Now, Hafner is hurt, but that’s nothing new. What’s new is that the Indians are in contention (but barely), Thome, the franchise home run leader, was readily available at an affordable rate and the stars aligned.

Unlike many emotional moves, however, this one actually makes strategic sense. Thome is coming to a place where he’ll get more than just pinch-hit playing time, and he’s been productive. He’s hit .278 with a .910 OPS, six homers, eight doubles and 21 RBIs in 30 games since the All-Star break. Hafner, by comparison, has hit just .220 with a .642 OPS, three homers, five doubles and 14 RBIs in 31 games since the break.

This is an improvement for the Indians. And it doubles, for those above the bitterness, as a happy homecoming. With so many bodies on the injury report, with Ubaldo Jimenez slinging slop and with so much ground to make up in the midst of a strained and stressful schedule, it’s possible — maybe even likely — that this move is much too little, much too late.

But it feels right. It feels like closure. And hopefully Jim Thome has heard his last boo in that ballpark.



As a Twins fan, all I can say is that I am so, so so happy this happened. This is perfect. Excellent post, I’m in tears. Go Thome.

Thank you for this… it does seem right..

It’s a shame that were six games back now. One thing about the front office is that they continue to make moves to improve the team — for now and the future. There are still a lot of games left, but my optimism has almost ran out since the last Tiger series in Detroit. The last seven games have been hard to watch as this team literally limps to the finish line. But maybe they have a Kirk Gibson in them…

Indians make the playoffs with Thome back home. I think that would outsell Field of Dreams and Major League combined. Go Tribe. Great story Anthony

i havent bought many tickets in the past ten to fifteen years. geez i miss mlb/indians…its been very tough learning about the non salary cap…watching all r best players leave or get traded before or just at the six years of service deadline…BELL,MANNY,THOME,…SO ON AND SO ON…i wont lie…im mad…im always gonna be mad at mlb unless they get a cap…anyways im going to buy a ticket for everygame this weekend…it brings tears to my eyes just thinking about the good old days! hats off to the front office for giving it there all! just think if all these injurys didnt happen what could have happend! hey….what if? AND LOOK OUT NEXT YEAR!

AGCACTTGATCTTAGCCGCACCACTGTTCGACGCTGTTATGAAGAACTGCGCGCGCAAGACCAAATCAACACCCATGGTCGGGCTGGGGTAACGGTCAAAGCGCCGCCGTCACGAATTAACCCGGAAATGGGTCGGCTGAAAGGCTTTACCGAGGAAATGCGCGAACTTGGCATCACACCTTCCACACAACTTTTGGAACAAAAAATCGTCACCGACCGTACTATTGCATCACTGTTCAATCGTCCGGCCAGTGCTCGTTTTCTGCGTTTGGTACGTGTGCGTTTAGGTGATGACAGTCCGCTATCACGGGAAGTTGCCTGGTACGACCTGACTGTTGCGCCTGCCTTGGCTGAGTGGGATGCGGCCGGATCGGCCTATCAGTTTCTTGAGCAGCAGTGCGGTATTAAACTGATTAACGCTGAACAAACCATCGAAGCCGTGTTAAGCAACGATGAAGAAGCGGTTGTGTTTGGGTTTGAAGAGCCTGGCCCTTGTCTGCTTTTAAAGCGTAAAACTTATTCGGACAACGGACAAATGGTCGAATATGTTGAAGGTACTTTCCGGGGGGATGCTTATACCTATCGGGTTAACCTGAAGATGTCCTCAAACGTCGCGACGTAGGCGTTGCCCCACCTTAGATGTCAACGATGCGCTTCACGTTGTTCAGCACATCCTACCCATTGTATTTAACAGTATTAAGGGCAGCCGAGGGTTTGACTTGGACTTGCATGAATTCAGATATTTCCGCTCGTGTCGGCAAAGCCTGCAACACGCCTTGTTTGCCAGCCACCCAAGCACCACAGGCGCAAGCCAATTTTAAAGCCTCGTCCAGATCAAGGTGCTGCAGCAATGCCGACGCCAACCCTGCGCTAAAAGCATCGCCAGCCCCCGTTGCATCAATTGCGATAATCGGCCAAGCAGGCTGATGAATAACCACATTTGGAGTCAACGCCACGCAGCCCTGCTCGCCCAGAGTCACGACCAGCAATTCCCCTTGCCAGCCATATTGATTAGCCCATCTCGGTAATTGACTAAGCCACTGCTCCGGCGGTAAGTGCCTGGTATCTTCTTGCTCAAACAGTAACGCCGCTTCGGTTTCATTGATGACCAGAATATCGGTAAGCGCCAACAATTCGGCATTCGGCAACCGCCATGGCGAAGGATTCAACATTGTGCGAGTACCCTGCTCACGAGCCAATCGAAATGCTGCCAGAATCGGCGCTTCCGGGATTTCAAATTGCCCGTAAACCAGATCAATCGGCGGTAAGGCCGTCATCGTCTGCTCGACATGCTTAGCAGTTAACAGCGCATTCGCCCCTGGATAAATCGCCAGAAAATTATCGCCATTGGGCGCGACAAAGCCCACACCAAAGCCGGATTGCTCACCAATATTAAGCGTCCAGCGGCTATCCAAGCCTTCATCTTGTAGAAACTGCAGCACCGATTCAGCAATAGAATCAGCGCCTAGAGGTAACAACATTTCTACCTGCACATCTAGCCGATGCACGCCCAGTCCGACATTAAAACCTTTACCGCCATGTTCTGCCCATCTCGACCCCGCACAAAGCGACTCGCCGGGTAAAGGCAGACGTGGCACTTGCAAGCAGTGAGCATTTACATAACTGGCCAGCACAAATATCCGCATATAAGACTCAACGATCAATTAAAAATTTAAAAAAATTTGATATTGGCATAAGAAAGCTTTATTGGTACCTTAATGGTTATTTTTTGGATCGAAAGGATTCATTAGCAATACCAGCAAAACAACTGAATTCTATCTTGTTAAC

As always, A.C. has it right, writing from his heart, not his head. Well done, and welcome home Jim Thome.

I don’t think Anthony has done dug deep enough into the history of what happened with Jim Thome and his leaving the Tribe. It is a shame that no one remembers one of the reasons, if not the main reason why Jim Thome left the Tribe. If I remember correctly, Thome asked for a 7 year contract to stay in Cleveland and this was rejected by the Indians front office. Thome’s “rip this jersey” statement was made to emphasize that he WANTED to stay in Cleveland. All the front office was willing to offer was the 5 year deal Thome rejected. Thome did not want to leave, but the horrible Indians front office (Mark Shapiro especially) at the time, were in a “rebuilding” phase, and they were operating on the premise of cutting payroll by getting rid of the veterans. This is the same front office that kept decimating the Tribe with their “rebuilding” programs, letting CC Sabathia, Victor Martinez and Cliff Lee among others go. There may be fans to this day that blame Thome for leaving, but I am sure there are many many more that blame the horrible Indians front office (Shapiro especially) at the time for Thome’s leaving. If the Dolan’s did not have the money to operate the team when they bought it, they should have stayed away.

If he really wanted to stay in Cleveland, he should have compromised. The front office has to look at the NOW and the FUTURE.

They have/had the money to “operate the team”. That’s why THIS ownership had some of the highest payrolls in team history, not the Jacobs.

LeBron said he wanted to stay too…